There aren’t many worse ways to start a day than by having to get up early to de-ice your car and then finding out David Bowie has died but that’s how my Monday started.

With the shocking news that one of the most visionary artists in recent memory had died after an 18 month battle with cancer, with it came an outpouring of grief from all corners of the internet. Peers and collaborators such as Iggy Pop, Tony Visconti, Gary Numan and Mark Lanegan all tweeted out in tribute to a musician and actor whose ability to change, challenge, dare and thrill reflected so much of what we love about creativity.

This constant need to reinvent and redefine the zeitgeist ensured that Bowie always remained relevant while others slipped by the wayside and into self-parody. In talking about this need to constantly innovate, this video from 2000 is especially prescient. In it, David Bowie talks to Jeremy Paxman about his career to that date but it’s not until the 6:19 mark where he comments on the chaotic impact the internet will have on society and music, essentially predicting where we find ourselves now as a society in 2016. Bowie predicts that: “The potential of what the internet is going to do to society – both good and bad – is unimaginable. We’re on the cusp of something exhilarating and terrifying.”

Check it out for yourself:

Since this interview was aired we don’t need to tell you how much the music industry has drastically changed and the role the internet has played in that. When this interview was aired, it was the heyday of Napster and within a year Metallica would put an end to that example of P2P sharing. However, this opened the floodgate of innovation and from this point on there was no going back. In the 16 years since, we have seen music labels almost crumble into obscurity and ineffectiveness, the growth of iTunes as the number one source for purchasing music, YouTube change the way we view music videos, Spotify become one of the most influential ways in which we consume music, and artists themselves have started to fight back by starting their own streaming service.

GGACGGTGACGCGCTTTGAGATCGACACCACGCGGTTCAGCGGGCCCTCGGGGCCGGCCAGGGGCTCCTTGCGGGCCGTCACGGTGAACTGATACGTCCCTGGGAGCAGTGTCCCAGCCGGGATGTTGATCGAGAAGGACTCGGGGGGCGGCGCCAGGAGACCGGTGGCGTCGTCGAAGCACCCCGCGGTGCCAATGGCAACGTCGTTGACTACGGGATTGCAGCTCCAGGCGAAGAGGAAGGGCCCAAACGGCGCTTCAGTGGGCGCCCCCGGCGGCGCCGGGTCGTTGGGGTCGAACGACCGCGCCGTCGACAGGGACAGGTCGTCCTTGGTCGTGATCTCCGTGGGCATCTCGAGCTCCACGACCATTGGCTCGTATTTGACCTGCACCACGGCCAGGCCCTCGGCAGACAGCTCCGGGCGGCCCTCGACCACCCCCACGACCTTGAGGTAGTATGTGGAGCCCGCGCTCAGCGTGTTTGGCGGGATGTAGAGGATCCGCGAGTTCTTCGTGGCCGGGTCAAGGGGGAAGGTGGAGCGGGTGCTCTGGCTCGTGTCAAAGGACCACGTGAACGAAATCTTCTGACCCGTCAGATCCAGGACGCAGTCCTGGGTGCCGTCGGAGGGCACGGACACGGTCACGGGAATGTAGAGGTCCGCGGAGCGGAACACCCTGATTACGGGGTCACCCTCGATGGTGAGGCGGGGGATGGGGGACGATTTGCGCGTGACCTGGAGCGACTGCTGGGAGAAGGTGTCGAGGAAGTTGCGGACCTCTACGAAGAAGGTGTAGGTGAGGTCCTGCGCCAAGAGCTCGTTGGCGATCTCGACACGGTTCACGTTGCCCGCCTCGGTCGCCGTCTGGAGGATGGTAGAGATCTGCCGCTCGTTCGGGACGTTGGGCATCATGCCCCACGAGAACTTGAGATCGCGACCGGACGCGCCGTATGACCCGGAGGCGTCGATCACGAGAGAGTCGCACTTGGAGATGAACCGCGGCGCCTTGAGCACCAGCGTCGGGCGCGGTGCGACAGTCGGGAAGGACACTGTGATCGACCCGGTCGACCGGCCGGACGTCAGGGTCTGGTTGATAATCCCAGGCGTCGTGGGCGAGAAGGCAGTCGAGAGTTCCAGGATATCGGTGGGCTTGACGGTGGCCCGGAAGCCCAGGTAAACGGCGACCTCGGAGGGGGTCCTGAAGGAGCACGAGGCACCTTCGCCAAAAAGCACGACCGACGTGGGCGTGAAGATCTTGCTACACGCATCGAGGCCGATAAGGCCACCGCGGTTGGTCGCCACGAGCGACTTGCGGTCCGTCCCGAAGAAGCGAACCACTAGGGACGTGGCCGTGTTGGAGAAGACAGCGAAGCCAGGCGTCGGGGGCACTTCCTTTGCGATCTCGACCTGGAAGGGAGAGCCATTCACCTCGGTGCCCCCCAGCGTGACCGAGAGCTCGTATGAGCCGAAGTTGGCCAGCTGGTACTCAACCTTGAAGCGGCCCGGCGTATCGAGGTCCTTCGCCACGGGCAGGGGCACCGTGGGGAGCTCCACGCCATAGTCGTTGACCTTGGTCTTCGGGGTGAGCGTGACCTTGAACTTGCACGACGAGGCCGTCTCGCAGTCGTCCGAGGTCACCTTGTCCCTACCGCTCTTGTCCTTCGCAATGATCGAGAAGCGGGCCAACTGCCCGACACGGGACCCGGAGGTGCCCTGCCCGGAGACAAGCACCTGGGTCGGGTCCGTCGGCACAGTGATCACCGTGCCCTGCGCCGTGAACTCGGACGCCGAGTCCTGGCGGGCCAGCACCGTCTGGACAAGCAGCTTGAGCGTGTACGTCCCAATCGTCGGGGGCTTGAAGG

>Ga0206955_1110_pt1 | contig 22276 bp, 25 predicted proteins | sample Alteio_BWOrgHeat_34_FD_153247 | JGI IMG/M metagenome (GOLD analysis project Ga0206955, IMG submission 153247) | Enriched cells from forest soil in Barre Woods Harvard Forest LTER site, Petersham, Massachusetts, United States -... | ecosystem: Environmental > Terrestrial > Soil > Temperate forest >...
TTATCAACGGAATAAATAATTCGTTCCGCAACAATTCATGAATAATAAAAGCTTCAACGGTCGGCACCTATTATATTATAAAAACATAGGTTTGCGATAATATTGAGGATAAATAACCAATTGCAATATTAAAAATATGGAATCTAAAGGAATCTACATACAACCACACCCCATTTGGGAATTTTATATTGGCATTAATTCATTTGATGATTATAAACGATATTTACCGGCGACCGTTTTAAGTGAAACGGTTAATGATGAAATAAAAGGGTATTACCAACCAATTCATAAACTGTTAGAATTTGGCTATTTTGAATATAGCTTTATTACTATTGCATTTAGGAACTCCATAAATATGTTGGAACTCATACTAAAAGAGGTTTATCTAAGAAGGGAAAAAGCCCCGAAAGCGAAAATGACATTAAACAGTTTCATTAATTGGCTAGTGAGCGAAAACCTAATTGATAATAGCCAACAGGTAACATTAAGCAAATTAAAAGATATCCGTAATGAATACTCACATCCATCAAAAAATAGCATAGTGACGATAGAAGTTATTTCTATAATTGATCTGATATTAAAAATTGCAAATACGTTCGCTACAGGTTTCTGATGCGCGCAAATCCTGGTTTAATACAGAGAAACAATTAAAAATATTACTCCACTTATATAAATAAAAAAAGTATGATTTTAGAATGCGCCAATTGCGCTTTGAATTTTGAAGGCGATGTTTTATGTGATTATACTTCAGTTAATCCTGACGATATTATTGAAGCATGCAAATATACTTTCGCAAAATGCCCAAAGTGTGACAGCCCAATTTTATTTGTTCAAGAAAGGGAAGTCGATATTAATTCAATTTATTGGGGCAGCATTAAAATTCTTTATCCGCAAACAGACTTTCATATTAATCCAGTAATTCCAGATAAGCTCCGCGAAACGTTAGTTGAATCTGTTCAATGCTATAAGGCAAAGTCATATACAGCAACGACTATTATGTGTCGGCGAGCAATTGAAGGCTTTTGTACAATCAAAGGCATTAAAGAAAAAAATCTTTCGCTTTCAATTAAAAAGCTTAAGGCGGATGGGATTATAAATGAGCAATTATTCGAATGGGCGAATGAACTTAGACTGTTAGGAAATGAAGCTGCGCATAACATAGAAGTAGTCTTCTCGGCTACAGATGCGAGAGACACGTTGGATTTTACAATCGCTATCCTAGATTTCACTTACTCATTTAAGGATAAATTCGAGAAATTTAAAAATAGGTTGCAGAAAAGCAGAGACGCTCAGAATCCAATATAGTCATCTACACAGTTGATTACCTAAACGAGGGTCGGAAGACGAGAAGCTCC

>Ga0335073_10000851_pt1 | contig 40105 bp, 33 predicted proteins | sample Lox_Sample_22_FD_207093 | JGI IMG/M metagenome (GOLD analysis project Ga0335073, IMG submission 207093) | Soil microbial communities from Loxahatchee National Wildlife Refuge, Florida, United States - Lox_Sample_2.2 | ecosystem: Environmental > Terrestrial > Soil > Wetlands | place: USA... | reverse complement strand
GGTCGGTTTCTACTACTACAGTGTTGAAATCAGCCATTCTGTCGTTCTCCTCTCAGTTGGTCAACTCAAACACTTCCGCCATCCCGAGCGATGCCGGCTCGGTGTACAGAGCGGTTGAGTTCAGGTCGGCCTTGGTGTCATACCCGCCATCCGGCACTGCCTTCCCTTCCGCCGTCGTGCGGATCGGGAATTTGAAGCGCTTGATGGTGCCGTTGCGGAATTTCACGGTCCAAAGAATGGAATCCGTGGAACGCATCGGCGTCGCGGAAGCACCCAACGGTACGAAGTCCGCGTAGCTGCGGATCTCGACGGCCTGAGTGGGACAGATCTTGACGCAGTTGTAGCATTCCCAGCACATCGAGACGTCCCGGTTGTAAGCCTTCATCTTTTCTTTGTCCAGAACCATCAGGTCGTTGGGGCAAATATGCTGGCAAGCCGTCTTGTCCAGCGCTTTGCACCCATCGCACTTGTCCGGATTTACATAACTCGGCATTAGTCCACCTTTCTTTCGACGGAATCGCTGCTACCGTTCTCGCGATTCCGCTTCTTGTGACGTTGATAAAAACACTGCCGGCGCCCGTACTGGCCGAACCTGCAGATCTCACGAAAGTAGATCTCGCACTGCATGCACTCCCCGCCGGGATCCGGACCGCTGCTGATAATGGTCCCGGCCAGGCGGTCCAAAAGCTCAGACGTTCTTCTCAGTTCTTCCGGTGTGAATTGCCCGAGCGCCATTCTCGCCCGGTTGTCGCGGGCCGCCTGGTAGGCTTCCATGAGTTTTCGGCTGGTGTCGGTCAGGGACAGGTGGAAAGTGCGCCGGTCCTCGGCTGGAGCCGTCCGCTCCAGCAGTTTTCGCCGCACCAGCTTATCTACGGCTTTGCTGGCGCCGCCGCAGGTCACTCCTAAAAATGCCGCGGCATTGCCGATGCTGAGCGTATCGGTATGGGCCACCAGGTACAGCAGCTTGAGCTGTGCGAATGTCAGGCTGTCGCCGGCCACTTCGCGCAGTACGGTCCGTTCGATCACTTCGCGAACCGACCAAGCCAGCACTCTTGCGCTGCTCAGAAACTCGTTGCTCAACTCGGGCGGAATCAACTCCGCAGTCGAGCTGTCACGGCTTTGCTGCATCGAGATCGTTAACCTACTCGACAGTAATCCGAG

With all this information at our fingers, the scales have tipped away from the major labels and into the hands of the consumer as Bowie predicted. With this turn of events, artists have had to take a more cautious and innovative stance in regard to the digital landscape. Taylor Swift famously refused to allow Apple Music to stream her album ‘1989’ in protest at the three month royalty-free trial the company offered subscribers at launch, and Thom Yorke is routinely making the case against streaming services for the paltry amount they generate for musicians.

The world lost a true visionary today, and it goes without say that a vast majority of the office have been blasting his music in tribute. RIP David Bowie.

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